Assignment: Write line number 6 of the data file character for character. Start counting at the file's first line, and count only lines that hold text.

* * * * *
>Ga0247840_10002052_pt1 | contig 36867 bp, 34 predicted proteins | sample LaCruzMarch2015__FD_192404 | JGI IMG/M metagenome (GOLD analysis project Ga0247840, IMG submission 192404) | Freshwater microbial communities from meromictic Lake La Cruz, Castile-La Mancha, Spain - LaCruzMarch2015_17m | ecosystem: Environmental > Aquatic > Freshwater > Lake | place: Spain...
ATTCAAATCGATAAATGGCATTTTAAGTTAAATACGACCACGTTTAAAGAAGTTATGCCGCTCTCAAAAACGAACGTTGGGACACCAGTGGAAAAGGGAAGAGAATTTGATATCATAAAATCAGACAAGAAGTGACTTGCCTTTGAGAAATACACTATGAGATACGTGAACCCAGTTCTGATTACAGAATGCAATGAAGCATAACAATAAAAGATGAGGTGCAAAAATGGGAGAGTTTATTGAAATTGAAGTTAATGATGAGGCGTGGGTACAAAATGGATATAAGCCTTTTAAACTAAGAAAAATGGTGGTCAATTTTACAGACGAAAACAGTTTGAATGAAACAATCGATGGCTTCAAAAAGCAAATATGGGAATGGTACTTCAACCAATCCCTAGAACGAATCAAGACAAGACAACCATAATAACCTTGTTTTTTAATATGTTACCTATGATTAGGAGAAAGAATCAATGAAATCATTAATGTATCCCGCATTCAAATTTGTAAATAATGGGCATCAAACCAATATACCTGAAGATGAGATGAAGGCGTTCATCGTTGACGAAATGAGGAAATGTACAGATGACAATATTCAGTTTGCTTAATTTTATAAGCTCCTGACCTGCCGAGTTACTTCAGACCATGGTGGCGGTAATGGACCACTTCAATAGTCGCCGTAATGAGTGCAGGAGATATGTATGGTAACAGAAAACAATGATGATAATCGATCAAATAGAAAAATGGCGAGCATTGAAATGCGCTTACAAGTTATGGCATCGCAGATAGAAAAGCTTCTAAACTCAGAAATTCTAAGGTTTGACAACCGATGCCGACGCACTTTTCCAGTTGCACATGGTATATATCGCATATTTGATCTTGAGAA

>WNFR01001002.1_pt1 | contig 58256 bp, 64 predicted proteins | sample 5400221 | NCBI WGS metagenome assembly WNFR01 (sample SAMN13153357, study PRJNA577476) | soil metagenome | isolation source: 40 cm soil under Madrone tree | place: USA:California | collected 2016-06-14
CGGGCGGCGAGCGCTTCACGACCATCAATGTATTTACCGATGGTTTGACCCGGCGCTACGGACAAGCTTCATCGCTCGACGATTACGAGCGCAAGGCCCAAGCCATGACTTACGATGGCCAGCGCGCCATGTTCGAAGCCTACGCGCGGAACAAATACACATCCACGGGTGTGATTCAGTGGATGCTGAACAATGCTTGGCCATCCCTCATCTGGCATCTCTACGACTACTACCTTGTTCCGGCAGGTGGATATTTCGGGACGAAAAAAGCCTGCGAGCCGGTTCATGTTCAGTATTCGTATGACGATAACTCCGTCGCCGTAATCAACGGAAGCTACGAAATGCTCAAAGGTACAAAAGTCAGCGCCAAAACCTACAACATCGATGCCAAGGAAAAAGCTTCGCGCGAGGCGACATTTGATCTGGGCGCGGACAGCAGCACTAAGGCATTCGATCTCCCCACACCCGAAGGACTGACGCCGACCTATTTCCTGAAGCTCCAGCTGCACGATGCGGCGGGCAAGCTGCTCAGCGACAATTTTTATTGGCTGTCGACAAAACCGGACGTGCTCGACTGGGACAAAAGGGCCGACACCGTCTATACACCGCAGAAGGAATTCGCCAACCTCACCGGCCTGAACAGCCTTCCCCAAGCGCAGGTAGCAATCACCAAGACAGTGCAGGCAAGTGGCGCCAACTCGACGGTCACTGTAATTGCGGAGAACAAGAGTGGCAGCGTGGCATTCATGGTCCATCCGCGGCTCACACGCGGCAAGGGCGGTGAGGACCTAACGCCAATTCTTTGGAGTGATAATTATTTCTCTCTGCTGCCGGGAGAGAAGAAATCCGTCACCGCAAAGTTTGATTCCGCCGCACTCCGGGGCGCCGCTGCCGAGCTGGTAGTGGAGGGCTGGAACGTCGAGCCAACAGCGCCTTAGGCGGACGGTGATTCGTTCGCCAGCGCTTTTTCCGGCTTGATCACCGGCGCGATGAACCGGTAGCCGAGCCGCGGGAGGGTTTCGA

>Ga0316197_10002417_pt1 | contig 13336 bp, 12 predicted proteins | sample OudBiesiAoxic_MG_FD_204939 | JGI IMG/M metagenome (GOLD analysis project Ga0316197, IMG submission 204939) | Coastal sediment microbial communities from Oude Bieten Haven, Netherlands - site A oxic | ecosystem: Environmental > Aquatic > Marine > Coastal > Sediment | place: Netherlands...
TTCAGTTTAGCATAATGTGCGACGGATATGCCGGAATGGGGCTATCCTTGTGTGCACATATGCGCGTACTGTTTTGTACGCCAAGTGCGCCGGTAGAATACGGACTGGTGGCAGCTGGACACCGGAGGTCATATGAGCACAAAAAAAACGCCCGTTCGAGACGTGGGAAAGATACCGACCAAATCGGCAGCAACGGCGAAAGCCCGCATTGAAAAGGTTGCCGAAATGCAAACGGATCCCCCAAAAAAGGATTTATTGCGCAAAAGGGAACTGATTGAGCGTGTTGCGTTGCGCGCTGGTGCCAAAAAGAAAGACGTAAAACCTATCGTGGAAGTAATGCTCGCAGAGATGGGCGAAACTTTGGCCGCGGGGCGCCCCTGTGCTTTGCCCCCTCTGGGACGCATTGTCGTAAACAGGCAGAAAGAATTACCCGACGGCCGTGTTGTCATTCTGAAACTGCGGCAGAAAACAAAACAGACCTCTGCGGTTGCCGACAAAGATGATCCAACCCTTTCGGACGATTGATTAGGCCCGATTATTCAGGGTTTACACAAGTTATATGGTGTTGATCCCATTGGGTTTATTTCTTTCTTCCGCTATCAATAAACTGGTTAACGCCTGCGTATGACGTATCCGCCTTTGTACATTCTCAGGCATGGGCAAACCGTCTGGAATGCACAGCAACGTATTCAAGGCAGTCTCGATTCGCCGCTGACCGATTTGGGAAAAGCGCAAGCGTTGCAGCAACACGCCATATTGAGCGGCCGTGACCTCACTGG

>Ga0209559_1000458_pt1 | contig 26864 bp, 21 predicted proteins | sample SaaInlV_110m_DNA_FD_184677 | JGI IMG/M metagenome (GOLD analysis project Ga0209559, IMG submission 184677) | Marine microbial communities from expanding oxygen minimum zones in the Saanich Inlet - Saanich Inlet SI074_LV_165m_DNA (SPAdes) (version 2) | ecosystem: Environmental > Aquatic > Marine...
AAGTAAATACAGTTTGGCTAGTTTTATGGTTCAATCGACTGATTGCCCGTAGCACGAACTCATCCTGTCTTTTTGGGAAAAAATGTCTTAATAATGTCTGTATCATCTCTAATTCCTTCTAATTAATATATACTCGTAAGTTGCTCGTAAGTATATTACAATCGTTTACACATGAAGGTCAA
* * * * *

TTCAGTTTAGCATAATGTGCGACGGATATGCCGGAATGGGGCTATCCTTGTGTGCACATATGCGCGTACTGTTTTGTACGCCAAGTGCGCCGGTAGAATACGGACTGGTGGCAGCTGGACACCGGAGGTCATATGAGCACAAAAAAAACGCCCGTTCGAGACGTGGGAAAGATACCGACCAAATCGGCAGCAACGGCGAAAGCCCGCATTGAAAAGGTTGCCGAAATGCAAACGGATCCCCCAAAAAAGGATTTATTGCGCAAAAGGGAACTGATTGAGCGTGTTGCGTTGCGCGCTGGTGCCAAAAAGAAAGACGTAAAACCTATCGTGGAAGTAATGCTCGCAGAGATGGGCGAAACTTTGGCCGCGGGGCGCCCCTGTGCTTTGCCCCCTCTGGGACGCATTGTCGTAAACAGGCAGAAAGAATTACCCGACGGCCGTGTTGTCATTCTGAAACTGCGGCAGAAAACAAAACAGACCTCTGCGGTTGCCGACAAAGATGATCCAACCCTTTCGGACGATTGATTAGGCCCGATTATTCAGGGTTTACACAAGTTATATGGTGTTGATCCCATTGGGTTTATTTCTTTCTTCCGCTATCAATAAACTGGTTAACGCCTGCGTATGACGTATCCGCCTTTGTACATTCTCAGGCATGGGCAAACCGTCTGGAATGCACAGCAACGTATTCAAGGCAGTCTCGATTCGCCGCTGACCGATTTGGGAAAAGCGCAAGCGTTGCAGCAACACGCCATATTGAGCGGCCGTGACCTCACTGG